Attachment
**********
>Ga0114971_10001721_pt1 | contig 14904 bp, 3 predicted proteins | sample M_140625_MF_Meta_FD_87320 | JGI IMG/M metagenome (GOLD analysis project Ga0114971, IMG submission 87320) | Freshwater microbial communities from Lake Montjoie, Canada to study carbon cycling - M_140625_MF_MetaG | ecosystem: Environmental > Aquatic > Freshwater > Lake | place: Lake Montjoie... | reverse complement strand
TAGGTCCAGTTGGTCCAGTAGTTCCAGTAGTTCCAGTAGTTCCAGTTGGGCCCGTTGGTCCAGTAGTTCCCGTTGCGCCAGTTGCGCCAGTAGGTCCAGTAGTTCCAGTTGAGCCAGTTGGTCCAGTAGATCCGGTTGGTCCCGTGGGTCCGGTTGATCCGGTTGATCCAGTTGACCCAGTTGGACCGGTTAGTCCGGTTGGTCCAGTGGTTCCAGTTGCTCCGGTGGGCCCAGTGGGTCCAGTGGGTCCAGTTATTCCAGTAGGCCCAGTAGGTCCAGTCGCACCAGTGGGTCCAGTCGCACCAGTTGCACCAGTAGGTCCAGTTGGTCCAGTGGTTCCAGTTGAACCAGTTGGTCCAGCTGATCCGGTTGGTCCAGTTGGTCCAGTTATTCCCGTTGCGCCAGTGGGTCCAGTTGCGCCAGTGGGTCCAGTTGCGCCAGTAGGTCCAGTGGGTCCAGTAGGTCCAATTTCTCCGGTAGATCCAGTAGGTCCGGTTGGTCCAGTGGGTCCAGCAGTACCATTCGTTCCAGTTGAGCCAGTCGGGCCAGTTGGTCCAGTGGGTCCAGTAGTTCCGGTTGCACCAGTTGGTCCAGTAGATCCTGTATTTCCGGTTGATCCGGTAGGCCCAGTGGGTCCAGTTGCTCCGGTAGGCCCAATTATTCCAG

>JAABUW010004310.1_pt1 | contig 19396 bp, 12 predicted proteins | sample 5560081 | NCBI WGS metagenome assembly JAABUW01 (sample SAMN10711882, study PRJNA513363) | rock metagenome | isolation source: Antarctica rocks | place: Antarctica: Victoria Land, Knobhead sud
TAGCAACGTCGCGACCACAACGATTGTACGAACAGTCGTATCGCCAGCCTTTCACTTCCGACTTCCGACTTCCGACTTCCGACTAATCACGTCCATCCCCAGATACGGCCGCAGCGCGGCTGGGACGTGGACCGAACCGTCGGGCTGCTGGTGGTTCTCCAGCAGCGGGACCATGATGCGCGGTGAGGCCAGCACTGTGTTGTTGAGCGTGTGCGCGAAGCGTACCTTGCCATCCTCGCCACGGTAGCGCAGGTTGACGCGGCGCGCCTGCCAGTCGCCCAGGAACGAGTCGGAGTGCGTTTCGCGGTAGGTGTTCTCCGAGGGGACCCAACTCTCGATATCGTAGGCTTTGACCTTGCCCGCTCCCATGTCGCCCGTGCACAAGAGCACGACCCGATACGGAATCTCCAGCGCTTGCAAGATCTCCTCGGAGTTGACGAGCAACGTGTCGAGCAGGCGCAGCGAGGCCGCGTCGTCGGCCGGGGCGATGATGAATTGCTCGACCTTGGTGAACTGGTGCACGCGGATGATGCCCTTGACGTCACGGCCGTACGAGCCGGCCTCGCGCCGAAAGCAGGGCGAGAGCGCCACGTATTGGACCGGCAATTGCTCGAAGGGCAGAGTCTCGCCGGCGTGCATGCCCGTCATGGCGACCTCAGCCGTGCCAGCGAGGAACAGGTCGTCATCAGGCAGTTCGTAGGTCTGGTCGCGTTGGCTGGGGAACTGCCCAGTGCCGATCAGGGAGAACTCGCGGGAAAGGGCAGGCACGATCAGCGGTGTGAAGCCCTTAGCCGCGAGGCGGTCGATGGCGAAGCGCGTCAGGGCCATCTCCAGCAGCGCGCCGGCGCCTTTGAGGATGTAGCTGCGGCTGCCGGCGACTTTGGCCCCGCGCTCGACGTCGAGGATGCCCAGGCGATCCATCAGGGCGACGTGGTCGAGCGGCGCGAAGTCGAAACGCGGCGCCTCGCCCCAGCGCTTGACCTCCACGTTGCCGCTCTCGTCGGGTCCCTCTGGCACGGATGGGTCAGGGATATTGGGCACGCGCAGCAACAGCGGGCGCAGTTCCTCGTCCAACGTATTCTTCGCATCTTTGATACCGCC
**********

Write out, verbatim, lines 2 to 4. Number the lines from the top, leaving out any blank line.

TAGGTCCAGTTGGTCCAGTAGTTCCAGTAGTTCCAGTAGTTCCAGTTGGGCCCGTTGGTCCAGTAGTTCCCGTTGCGCCAGTTGCGCCAGTAGGTCCAGTAGTTCCAGTTGAGCCAGTTGGTCCAGTAGATCCGGTTGGTCCCGTGGGTCCGGTTGATCCGGTTGATCCAGTTGACCCAGTTGGACCGGTTAGTCCGGTTGGTCCAGTGGTTCCAGTTGCTCCGGTGGGCCCAGTGGGTCCAGTGGGTCCAGTTATTCCAGTAGGCCCAGTAGGTCCAGTCGCACCAGTGGGTCCAGTCGCACCAGTTGCACCAGTAGGTCCAGTTGGTCCAGTGGTTCCAGTTGAACCAGTTGGTCCAGCTGATCCGGTTGGTCCAGTTGGTCCAGTTATTCCCGTTGCGCCAGTGGGTCCAGTTGCGCCAGTGGGTCCAGTTGCGCCAGTAGGTCCAGTGGGTCCAGTAGGTCCAATTTCTCCGGTAGATCCAGTAGGTCCGGTTGGTCCAGTGGGTCCAGCAGTACCATTCGTTCCAGTTGAGCCAGTCGGGCCAGTTGGTCCAGTGGGTCCAGTAGTTCCGGTTGCACCAGTTGGTCCAGTAGATCCTGTATTTCCGGTTGATCCGGTAGGCCCAGTGGGTCCAGTTGCTCCGGTAGGCCCAATTATTCCAG

>JAABUW010004310.1_pt1 | contig 19396 bp, 12 predicted proteins | sample 5560081 | NCBI WGS metagenome assembly JAABUW01 (sample SAMN10711882, study PRJNA513363) | rock metagenome | isolation source: Antarctica rocks | place: Antarctica: Victoria Land, Knobhead sud
TAGCAACGTCGCGACCACAACGATTGTACGAACAGTCGTATCGCCAGCCTTTCACTTCCGACTTCCGACTTCCGACTTCCGACTAATCACGTCCATCCCCAGATACGGCCGCAGCGCGGCTGGGACGTGGACCGAACCGTCGGGCTGCTGGTGGTTCTCCAGCAGCGGGACCATGATGCGCGGTGAGGCCAGCACTGTGTTGTTGAGCGTGTGCGCGAAGCGTACCTTGCCATCCTCGCCACGGTAGCGCAGGTTGACGCGGCGCGCCTGCCAGTCGCCCAGGAACGAGTCGGAGTGCGTTTCGCGGTAGGTGTTCTCCGAGGGGACCCAACTCTCGATATCGTAGGCTTTGACCTTGCCCGCTCCCATGTCGCCCGTGCACAAGAGCACGACCCGATACGGAATCTCCAGCGCTTGCAAGATCTCCTCGGAGTTGACGAGCAACGTGTCGAGCAGGCGCAGCGAGGCCGCGTCGTCGGCCGGGGCGATGATGAATTGCTCGACCTTGGTGAACTGGTGCACGCGGATGATGCCCTTGACGTCACGGCCGTACGAGCCGGCCTCGCGCCGAAAGCAGGGCGAGAGCGCCACGTATTGGACCGGCAATTGCTCGAAGGGCAGAGTCTCGCCGGCGTGCATGCCCGTCATGGCGACCTCAGCCGTGCCAGCGAGGAACAGGTCGTCATCAGGCAGTTCGTAGGTCTGGTCGCGTTGGCTGGGGAACTGCCCAGTGCCGATCAGGGAGAACTCGCGGGAAAGGGCAGGCACGATCAGCGGTGTGAAGCCCTTAGCCGCGAGGCGGTCGATGGCGAAGCGCGTCAGGGCCATCTCCAGCAGCGCGCCGGCGCCTTTGAGGATGTAGCTGCGGCTGCCGGCGACTTTGGCCCCGCGCTCGACGTCGAGGATGCCCAGGCGATCCATCAGGGCGACGTGGTCGAGCGGCGCGAAGTCGAAACGCGGCGCCTCGCCCCAGCGCTTGACCTCCACGTTGCCGCTCTCGTCGGGTCCCTCTGGCACGGATGGGTCAGGGATATTGGGCACGCGCAGCAACAGCGGGCGCAGTTCCTCGTCCAACGTATTCTTCGCATCTTTGATACCGCC